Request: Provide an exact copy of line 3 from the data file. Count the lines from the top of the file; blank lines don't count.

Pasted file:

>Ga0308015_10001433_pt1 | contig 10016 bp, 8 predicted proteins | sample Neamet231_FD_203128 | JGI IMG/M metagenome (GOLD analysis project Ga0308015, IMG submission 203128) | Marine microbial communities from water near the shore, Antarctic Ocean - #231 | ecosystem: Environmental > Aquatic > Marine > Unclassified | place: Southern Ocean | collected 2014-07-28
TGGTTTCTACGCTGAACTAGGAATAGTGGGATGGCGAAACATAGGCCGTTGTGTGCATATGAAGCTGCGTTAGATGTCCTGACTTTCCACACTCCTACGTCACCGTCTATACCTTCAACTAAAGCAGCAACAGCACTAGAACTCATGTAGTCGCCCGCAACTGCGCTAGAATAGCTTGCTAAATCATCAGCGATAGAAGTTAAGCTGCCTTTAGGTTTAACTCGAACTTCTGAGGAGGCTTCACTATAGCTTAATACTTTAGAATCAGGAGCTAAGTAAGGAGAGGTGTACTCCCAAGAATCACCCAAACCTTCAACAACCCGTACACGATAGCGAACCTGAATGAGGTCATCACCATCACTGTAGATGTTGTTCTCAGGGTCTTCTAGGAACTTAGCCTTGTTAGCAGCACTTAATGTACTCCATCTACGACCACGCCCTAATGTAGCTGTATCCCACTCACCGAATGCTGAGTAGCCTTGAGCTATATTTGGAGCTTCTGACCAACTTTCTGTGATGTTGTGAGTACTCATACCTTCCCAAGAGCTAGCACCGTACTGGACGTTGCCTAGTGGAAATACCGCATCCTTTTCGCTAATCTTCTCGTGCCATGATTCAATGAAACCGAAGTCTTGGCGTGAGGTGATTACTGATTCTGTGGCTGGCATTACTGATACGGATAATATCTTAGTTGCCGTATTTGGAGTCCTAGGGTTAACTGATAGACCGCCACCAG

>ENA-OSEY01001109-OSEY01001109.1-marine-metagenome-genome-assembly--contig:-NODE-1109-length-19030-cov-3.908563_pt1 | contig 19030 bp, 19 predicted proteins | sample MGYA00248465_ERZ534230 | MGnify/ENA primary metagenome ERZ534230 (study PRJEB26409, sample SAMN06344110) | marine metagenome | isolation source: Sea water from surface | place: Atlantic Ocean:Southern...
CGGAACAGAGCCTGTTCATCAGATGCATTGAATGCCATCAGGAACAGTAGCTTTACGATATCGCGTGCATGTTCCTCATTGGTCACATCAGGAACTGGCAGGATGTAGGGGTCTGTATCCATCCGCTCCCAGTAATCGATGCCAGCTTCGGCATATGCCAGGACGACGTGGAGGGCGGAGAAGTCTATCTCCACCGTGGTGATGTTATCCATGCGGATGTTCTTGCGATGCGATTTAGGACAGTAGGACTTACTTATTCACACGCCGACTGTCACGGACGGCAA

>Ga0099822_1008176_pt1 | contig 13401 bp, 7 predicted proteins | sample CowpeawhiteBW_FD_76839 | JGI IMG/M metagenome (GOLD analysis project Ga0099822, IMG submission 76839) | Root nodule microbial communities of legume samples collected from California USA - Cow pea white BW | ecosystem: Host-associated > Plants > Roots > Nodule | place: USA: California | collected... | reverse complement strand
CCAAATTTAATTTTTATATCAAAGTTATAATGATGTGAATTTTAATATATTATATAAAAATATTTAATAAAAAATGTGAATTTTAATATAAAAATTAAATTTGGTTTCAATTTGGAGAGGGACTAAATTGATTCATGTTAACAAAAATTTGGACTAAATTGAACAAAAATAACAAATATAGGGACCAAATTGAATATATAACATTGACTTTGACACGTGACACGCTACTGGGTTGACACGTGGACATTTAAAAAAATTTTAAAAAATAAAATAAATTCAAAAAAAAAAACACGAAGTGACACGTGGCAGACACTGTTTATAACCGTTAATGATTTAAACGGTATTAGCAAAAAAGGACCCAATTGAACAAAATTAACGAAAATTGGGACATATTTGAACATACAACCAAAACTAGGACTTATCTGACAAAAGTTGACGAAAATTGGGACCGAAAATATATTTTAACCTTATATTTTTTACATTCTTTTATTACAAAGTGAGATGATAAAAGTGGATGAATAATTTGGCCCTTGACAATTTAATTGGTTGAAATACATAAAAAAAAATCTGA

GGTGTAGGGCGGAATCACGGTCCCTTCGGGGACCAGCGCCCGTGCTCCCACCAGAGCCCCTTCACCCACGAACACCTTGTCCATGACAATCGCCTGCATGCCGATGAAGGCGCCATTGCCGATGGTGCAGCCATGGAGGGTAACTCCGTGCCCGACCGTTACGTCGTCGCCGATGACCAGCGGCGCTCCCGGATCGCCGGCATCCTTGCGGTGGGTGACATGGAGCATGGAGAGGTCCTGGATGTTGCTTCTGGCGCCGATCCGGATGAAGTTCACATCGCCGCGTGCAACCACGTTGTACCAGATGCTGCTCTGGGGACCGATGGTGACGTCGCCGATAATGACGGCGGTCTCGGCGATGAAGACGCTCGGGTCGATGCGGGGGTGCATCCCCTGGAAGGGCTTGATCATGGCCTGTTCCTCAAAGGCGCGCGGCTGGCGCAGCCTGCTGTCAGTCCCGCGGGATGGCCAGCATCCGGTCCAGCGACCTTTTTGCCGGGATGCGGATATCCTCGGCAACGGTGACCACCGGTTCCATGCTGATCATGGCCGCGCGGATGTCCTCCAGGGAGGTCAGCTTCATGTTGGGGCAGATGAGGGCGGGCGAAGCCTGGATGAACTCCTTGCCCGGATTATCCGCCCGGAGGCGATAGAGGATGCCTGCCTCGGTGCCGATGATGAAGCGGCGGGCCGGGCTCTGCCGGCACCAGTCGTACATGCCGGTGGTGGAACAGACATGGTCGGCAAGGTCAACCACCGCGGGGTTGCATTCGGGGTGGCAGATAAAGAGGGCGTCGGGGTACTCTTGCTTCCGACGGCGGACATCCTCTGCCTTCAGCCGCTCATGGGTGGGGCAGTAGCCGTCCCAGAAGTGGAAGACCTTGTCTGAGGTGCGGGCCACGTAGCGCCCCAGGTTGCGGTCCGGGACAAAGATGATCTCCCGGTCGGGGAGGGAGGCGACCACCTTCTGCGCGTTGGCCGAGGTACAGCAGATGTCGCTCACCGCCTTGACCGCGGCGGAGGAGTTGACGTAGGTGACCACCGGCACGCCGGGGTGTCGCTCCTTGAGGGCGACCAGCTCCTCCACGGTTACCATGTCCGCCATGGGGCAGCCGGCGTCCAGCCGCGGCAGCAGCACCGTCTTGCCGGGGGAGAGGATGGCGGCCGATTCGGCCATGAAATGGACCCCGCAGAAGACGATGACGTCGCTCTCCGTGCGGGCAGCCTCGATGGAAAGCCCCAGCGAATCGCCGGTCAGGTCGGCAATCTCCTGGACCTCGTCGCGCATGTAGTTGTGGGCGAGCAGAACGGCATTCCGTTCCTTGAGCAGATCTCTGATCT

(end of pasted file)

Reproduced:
>ENA-OSEY01001109-OSEY01001109.1-marine-metagenome-genome-assembly--contig:-NODE-1109-length-19030-cov-3.908563_pt1 | contig 19030 bp, 19 predicted proteins | sample MGYA00248465_ERZ534230 | MGnify/ENA primary metagenome ERZ534230 (study PRJEB26409, sample SAMN06344110) | marine metagenome | isolation source: Sea water from surface | place: Atlantic Ocean:Southern...